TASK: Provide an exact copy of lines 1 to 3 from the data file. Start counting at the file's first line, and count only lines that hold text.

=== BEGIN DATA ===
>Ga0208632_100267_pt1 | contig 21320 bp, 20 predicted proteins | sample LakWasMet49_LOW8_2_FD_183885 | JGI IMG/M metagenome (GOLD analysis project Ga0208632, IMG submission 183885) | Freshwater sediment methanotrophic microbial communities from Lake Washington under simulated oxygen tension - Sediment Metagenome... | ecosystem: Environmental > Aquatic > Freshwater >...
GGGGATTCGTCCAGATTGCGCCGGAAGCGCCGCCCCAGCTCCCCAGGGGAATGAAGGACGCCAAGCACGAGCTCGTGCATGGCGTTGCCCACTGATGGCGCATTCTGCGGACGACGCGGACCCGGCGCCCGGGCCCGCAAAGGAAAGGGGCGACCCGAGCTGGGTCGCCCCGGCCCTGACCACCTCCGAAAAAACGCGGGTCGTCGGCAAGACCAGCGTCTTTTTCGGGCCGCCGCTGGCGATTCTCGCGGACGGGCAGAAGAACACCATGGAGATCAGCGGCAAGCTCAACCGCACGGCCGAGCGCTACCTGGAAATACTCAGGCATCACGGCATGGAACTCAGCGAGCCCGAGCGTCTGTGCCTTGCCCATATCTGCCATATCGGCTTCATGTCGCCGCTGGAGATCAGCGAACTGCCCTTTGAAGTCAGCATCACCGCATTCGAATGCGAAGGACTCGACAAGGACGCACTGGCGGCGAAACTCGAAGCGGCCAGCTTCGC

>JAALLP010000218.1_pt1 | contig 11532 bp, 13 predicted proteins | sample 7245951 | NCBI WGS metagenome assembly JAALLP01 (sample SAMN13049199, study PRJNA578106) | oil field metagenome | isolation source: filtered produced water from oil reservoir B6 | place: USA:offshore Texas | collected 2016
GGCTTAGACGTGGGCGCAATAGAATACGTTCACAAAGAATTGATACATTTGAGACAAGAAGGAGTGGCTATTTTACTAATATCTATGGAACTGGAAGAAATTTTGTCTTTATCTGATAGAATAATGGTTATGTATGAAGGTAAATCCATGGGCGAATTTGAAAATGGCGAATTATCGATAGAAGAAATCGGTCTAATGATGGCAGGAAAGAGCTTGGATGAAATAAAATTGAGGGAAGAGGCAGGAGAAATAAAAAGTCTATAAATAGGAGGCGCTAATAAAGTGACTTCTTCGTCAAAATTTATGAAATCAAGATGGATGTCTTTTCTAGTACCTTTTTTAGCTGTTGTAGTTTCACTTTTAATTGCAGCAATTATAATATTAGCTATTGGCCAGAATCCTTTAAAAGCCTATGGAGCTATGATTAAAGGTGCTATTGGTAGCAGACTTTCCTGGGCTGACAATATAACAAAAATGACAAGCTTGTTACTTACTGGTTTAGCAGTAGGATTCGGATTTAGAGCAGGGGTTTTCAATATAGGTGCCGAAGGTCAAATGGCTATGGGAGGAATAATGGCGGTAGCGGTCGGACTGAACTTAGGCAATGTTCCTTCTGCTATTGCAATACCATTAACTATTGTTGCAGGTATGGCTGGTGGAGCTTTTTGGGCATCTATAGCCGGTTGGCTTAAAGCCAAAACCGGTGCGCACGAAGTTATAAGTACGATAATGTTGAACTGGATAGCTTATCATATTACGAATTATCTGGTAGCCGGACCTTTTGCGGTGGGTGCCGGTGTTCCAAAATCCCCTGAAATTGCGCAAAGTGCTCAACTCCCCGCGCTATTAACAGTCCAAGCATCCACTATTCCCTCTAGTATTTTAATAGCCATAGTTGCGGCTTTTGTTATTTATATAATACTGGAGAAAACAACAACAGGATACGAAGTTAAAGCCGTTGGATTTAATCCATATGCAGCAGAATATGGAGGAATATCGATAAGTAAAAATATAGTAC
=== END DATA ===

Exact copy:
>Ga0208632_100267_pt1 | contig 21320 bp, 20 predicted proteins | sample LakWasMet49_LOW8_2_FD_183885 | JGI IMG/M metagenome (GOLD analysis project Ga0208632, IMG submission 183885) | Freshwater sediment methanotrophic microbial communities from Lake Washington under simulated oxygen tension - Sediment Metagenome... | ecosystem: Environmental > Aquatic > Freshwater >...
GGGGATTCGTCCAGATTGCGCCGGAAGCGCCGCCCCAGCTCCCCAGGGGAATGAAGGACGCCAAGCACGAGCTCGTGCATGGCGTTGCCCACTGATGGCGCATTCTGCGGACGACGCGGACCCGGCGCCCGGGCCCGCAAAGGAAAGGGGCGACCCGAGCTGGGTCGCCCCGGCCCTGACCACCTCCGAAAAAACGCGGGTCGTCGGCAAGACCAGCGTCTTTTTCGGGCCGCCGCTGGCGATTCTCGCGGACGGGCAGAAGAACACCATGGAGATCAGCGGCAAGCTCAACCGCACGGCCGAGCGCTACCTGGAAATACTCAGGCATCACGGCATGGAACTCAGCGAGCCCGAGCGTCTGTGCCTTGCCCATATCTGCCATATCGGCTTCATGTCGCCGCTGGAGATCAGCGAACTGCCCTTTGAAGTCAGCATCACCGCATTCGAATGCGAAGGACTCGACAAGGACGCACTGGCGGCGAAACTCGAAGCGGCCAGCTTCGC

>JAALLP010000218.1_pt1 | contig 11532 bp, 13 predicted proteins | sample 7245951 | NCBI WGS metagenome assembly JAALLP01 (sample SAMN13049199, study PRJNA578106) | oil field metagenome | isolation source: filtered produced water from oil reservoir B6 | place: USA:offshore Texas | collected 2016